Nelson Mandela Bay residents threaten to shut down metro over water crisis
A community organisation set up to deal with water issues is to lodge a formal complaint with the SA Human Rights Commission this week
- Residents and members of the Nelson Mandela Bay Water Crisis Committee blame the municipality for the metro’s impending Day Zero.
- They also warned that they are prepared to shut down the metro should the municipality continue to ignore their demands.
- They say municipal officials failed to replace ageing water infrastructure and don’t fix frequent leakages.
- The group have approached the SA Human Rights Commission to investigate allegations of corruption and mismanagement.
- The municipality told GroundUp that it would be increasing water tankers, standalone pipes and water tanks to communities.
The Nelson Mandela Bay Water Crisis Committee are demanding that the SA Human Rights Commission (SAHRC) investigate allegations of corruption and mismanagement against the municipality. They also warned that they are prepared to shut down the metro should the municipality continue to ignore their demands.
In a recent statement, the municipality warned residents that should “the current demand for portable water continue at 280 million litres a day, 40% of the city will have no water by the end of June 2022”.
Municipal spokesperson Mthubanzi Mniki told GroundUp last week that the municipality was “in the process of” increasing water tankers, standalone pipes and water tanks to communities.
During a meeting attended by over 120 people at Nelson Mandela University’s Missionvale Campus at the weekend, committee members said they will be compiling the relevant documents to submit to the SAHRC this week. The committee blames the impending Day Zero on municipal officials for their failure to replace ageing water infrastructure or to fix frequent leakages.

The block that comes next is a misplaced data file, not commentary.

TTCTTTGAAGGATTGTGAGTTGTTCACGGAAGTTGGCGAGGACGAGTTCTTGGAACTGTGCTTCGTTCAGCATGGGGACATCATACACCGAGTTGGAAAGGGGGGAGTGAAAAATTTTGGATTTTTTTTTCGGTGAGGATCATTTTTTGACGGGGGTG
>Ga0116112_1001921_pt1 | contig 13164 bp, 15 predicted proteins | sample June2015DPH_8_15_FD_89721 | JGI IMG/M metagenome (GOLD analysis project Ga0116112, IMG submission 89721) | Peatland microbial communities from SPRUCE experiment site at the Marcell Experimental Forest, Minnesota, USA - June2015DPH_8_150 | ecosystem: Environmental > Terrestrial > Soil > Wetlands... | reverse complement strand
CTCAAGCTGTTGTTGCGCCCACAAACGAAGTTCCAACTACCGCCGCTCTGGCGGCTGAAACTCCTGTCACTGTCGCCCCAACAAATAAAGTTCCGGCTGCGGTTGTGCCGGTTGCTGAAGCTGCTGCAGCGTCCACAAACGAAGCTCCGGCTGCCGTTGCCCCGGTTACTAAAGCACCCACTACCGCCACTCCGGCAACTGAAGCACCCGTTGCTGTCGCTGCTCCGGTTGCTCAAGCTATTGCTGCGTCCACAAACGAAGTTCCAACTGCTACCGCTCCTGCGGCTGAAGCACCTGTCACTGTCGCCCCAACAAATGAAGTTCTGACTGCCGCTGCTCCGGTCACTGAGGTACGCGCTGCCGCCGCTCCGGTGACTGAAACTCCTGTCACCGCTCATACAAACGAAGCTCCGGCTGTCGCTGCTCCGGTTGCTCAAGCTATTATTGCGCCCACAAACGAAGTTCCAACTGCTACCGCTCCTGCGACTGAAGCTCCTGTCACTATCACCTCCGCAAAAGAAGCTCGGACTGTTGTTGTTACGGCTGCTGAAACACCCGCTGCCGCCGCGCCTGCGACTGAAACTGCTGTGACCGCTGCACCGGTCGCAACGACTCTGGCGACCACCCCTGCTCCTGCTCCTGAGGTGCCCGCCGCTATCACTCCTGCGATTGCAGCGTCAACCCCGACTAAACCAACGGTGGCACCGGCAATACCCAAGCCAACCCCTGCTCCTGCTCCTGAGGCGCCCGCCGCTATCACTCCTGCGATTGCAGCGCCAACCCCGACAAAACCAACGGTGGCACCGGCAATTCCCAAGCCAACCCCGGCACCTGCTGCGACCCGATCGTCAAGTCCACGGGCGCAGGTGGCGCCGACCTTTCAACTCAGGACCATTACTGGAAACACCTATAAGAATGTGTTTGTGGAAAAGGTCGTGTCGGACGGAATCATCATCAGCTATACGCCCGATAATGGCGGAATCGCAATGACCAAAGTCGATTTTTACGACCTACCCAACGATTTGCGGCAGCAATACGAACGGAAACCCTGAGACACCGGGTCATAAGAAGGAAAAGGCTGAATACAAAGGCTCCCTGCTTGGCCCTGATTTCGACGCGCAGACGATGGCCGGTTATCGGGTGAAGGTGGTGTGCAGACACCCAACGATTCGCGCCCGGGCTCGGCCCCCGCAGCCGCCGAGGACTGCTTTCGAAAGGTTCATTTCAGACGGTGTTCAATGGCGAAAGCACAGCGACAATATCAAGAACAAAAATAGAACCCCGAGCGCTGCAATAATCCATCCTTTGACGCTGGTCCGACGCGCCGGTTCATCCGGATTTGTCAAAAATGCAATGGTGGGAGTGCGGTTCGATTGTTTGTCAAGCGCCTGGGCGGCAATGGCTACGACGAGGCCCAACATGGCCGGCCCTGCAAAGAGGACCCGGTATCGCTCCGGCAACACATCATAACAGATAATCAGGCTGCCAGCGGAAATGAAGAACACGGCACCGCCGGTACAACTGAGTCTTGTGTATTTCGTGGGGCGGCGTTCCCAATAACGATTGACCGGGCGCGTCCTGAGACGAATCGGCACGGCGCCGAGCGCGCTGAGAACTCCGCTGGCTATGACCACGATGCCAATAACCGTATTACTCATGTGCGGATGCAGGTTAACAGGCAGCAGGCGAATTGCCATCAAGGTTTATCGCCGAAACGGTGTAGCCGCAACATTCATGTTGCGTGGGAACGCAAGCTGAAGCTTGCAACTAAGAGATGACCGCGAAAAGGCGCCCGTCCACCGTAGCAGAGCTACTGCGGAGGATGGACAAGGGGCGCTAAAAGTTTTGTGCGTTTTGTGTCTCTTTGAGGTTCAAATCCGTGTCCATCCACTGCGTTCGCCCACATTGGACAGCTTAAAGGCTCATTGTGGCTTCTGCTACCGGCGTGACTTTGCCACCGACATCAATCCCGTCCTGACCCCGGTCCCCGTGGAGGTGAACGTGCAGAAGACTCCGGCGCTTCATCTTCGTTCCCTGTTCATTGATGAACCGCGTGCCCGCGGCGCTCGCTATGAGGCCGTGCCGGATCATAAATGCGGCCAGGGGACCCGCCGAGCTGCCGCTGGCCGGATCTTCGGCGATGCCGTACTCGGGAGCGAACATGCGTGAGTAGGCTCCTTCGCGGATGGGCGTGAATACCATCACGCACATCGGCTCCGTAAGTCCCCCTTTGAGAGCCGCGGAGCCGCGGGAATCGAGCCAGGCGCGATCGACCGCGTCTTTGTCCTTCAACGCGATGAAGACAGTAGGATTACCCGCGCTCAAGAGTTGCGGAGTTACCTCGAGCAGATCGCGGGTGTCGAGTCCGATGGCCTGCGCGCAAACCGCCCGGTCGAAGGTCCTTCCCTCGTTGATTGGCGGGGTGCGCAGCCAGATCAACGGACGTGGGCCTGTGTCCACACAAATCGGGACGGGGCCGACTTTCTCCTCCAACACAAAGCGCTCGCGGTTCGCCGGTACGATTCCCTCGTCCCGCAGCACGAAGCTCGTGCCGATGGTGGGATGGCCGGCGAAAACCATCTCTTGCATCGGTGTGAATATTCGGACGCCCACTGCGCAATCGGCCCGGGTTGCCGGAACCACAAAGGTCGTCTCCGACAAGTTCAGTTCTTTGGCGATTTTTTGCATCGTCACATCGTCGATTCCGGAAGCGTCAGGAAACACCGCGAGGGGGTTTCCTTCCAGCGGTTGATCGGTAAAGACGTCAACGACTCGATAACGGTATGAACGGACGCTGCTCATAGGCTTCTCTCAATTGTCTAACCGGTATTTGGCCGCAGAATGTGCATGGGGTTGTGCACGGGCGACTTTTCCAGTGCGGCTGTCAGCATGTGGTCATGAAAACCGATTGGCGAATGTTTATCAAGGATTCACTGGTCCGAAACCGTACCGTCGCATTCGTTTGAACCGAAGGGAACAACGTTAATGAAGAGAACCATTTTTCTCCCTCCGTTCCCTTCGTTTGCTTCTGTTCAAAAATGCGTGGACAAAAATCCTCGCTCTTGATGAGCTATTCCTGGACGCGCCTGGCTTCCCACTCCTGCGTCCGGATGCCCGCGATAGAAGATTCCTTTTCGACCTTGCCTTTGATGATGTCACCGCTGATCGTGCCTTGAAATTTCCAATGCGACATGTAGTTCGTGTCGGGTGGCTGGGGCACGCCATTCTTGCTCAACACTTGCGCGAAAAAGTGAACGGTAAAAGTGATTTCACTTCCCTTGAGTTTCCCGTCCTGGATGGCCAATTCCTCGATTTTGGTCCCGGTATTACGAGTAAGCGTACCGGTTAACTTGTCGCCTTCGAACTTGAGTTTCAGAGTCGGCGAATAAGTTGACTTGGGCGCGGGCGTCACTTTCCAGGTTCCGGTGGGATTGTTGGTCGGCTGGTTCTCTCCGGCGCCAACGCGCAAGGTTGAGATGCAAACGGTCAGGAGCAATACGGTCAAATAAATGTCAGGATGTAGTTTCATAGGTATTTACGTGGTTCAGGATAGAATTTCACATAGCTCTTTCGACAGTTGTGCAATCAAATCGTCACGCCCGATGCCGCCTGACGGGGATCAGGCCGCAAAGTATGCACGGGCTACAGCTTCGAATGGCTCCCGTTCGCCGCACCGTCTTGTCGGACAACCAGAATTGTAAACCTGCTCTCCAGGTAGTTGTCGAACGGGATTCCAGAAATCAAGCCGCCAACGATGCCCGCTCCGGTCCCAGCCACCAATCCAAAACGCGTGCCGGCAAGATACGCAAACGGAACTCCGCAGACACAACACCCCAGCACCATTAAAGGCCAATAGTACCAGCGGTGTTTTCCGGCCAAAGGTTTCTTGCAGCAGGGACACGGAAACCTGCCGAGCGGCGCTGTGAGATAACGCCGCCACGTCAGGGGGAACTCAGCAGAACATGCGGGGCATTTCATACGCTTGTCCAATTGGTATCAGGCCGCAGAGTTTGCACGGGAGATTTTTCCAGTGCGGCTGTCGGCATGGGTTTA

Water Crisis Committee member Siya Mama said the water crisis in the metro disproportionately affected poor people, who can’t afford to buy water.
The Water Crisis Committee issued a list of 15 demands to the municipality in a 9 May press release. These include: stopping all water bills; enforcement of indigent policy; advance communication of water cuts; compensation for people who have suffered from illnesses from contaminated water; proof that water is safe to drink; constructing a dam in Bersheba; closing all water leaks; providing every household with a Jojo tank; daily water supply trucks; an end to estimated water bills; and, water tanks in all schools.
Leon Jack is a Treatment Action Campaign member and a resident of Soweto on Sea. He said households go days without water. “We are finding out that clinics are being closed earlier or their gates locked because they don’t have water. We have experienced an increase in the number of people defaulting in taking their treatment. Why doesn’t our municipality drill more boreholes? They don’t even provide tankers,” said Jack.
Resident Funeka Vellem said people in Chris Hani, KwaNobuhle have not had consistent water supply for three months. “People are getting sick because there is no clean water to drink and wash their hands. Tankers come after a long time and they bring insufficient water. Most residents are poor and cannot afford to buy bottled water. People queue at a few houses that have water and their water bills are high,” she said.
Pensioner Patrick Yayi from Chris Hani told the group that his water bill was R13,000 because he has been allowing desperate neighbours to tap water from his home. “I have no choice but to let residents fetch water from my house. They would have vandalised my place had I refused. I hope the municipality will erase the amount because this water was not wasted,” said Yayi.
Thembakazi Lindile from Motherwell said the intermittent water supply is affecting learning at schools as children are sent home earlier than normal daily. “School children are behind with their studies because they are dismissed early when there is no water at school. This makes it difficult to plan for their progression into the next grades,” said Lindile.
Loyiso Mpondo, senior liaison officer at the SAHRC, told the committee in an email that, “Our office is investigating the issue of the quality of water in the NMBM. We met the mayor and other senior officials including the City Manager. We are waiting for their written response.”
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